Submission on Hate Speech Proposals

NZ Skeptics submission on the Ministry of Justice Proposals against incitement of hatred and discrimination

The NZ Skeptics

We are a New Zealand/Aoteaoroa charity dedicated to education and the promotion of evidence based practices, both in government policy and elsewhere in New Zealand public life. We believe that all government policy decisions should be informed by the best available evidence from relevant groups. We believe that legislation should be based on reality and evidence, rather than on unproven ideas.

The Proposals

Our concern is regarding Proposal five, with the addition of incitement to discriminate to the Human Rights Act.

We accept that inciting others to hate a group of people for their religious belief can be (and has been) a problem in this country, and that it makes sense to have some level of legislation to protect people from this behaviour. 

Our approach is generally to criticise ideas and behaviours rather than people, and our approach is to never intentionally incite hatred of a class of people, even those we disagree with. We tend to single out people who we think are out to scam people and knowingly and egregiously promote misinformation.

We think, however, that even using insults to incite others to hate a religious belief, or to discriminate against people who hold a religious belief, should not necessarily rise to the level of being a crime.

It is important for beliefs to be open to criticism – including through the use of ridicule and insults. Beliefs are different from innate properties of a person or group of people, such as their sexuality, gender, race or national origin. A belief is not an intrinsic attribute of a person, but rather the act of believing is a personal choice. Because of this, there should be latitude for robust criticism of religious beliefs, and of those who choose to follow those beliefs – even if that criticism could be construed as being insulting or abusive, and perceived as inciting others to discriminate or hate.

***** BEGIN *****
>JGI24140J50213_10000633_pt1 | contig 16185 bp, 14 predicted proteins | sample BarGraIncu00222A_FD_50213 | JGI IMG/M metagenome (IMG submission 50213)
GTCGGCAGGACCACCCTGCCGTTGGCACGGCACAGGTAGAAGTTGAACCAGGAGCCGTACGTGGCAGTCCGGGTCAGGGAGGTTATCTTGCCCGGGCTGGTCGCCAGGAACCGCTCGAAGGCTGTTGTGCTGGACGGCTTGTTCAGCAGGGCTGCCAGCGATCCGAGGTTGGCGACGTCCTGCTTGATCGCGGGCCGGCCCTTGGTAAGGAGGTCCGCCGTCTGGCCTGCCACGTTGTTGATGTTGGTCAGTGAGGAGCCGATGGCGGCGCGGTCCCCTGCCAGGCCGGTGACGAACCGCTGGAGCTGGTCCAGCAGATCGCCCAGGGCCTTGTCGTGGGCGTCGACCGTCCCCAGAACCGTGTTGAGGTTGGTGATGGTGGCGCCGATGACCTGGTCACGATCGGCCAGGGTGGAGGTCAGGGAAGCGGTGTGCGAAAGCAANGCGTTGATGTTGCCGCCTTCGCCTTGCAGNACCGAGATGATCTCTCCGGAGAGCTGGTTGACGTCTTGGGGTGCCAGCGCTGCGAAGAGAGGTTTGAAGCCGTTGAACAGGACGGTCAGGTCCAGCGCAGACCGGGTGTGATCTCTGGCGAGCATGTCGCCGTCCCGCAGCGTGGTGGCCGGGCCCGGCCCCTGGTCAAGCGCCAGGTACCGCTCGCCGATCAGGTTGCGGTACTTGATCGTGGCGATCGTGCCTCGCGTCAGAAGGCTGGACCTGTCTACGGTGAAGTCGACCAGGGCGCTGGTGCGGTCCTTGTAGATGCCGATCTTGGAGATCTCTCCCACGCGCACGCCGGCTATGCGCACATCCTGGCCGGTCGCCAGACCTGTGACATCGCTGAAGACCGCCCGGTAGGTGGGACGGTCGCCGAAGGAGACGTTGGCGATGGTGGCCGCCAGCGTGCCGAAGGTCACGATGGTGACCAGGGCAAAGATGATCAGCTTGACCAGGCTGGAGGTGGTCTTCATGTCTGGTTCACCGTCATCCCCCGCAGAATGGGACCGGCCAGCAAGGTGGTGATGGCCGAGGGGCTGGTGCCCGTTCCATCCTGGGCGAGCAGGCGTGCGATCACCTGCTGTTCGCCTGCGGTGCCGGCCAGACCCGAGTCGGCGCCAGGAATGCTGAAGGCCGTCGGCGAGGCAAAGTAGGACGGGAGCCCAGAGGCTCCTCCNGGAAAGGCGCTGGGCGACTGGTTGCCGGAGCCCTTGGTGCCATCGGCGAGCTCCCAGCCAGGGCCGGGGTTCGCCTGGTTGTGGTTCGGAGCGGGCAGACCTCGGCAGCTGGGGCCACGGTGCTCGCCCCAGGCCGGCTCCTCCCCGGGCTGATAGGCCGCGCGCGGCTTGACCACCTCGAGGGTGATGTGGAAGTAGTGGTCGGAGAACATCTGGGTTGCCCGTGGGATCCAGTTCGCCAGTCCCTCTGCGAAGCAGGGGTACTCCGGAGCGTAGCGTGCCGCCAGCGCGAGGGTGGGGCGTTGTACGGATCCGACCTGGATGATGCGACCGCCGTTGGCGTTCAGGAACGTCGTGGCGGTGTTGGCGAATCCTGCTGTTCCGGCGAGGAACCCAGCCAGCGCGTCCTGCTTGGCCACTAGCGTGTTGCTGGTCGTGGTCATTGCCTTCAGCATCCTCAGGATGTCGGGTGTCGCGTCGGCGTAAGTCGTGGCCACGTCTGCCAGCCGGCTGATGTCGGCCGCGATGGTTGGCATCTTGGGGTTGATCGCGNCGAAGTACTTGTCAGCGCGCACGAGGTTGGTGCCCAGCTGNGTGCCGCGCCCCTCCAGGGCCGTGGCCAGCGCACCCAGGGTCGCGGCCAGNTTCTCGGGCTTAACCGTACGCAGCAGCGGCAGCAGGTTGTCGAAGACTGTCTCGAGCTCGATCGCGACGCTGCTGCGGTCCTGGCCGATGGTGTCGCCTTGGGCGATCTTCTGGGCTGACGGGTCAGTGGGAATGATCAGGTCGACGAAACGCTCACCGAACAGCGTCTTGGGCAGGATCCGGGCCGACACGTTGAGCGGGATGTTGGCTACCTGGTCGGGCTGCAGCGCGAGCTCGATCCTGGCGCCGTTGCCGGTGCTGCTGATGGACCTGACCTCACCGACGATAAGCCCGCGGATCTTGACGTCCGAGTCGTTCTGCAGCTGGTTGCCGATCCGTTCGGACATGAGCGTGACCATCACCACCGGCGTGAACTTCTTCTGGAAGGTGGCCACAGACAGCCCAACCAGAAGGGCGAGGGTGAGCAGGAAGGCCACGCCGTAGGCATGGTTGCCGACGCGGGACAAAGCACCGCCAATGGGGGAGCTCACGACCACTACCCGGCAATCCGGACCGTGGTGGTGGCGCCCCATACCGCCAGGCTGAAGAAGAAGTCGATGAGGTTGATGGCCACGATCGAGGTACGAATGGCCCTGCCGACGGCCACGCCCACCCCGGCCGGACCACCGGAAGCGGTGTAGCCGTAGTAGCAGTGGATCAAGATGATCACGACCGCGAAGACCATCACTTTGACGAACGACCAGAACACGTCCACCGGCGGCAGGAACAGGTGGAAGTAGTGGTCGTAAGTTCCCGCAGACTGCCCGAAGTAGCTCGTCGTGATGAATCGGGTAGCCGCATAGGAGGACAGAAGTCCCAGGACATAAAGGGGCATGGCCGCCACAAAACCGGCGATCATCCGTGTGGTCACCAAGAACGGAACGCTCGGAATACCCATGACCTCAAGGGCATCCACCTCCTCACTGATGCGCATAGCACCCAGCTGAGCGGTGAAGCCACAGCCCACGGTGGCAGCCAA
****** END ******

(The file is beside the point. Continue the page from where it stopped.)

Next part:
It is easy to think of examples of religious groups in this country who regularly speak out against the rights of those they consider “immoral”, such as gay and lesbian couples, or those who choose to have an abortion. We do not think that it should be illegal for people to be able to use insults as a way to criticise these groups for example, even if these insults are intended to incite others to discriminate against them. We think there are occasions where groups should be discriminated against, in order to lessen their ability to spread dangerous misinformation. Denying hateful religious groups a platform from which they can speak messages of hate could be argued to be discrimination, but we think that the ability to use activism in this way is legitimate and should remain legal. We would not want to find ourselves being threatened with a lawsuit if we asked our members to boycott a hateful religious group, and used insulting language in order to make our request.

Our worry, also, is that extreme religious groups with whom we disagree, such as those who criticise gay and lesbian couples, might be afforded a different level of shielding from prosecution simply because of their perceived traditional religious roots.

We think that it is important for any legislation around religion and hate speech to differentiate between religious believers and religious beliefs. We would like to see allowance made in legislation for speech that may be considered as inciting discrimination or hatred, when that speech is aimed not at people but at their beliefs. This is especially important when these beliefs are not only wrong but also dangerous or hurtful, such as religious shunning, gay conversion therapy or taking money from the poor. Our ability to criticise these erroneous, damaging beliefs should not be curtailed.

We think that any protections given to religious groups should also be afforded to agnostics, atheists and other non-believers. Especially when it comes to ethnic groups with high levels of belief, non-believing members of those ethnic groups can find themselves targeted by hate speech for their choice to not believe. We see no reason that these people should not be protected by hate speech laws in the same way that religious people will be under the new proposals.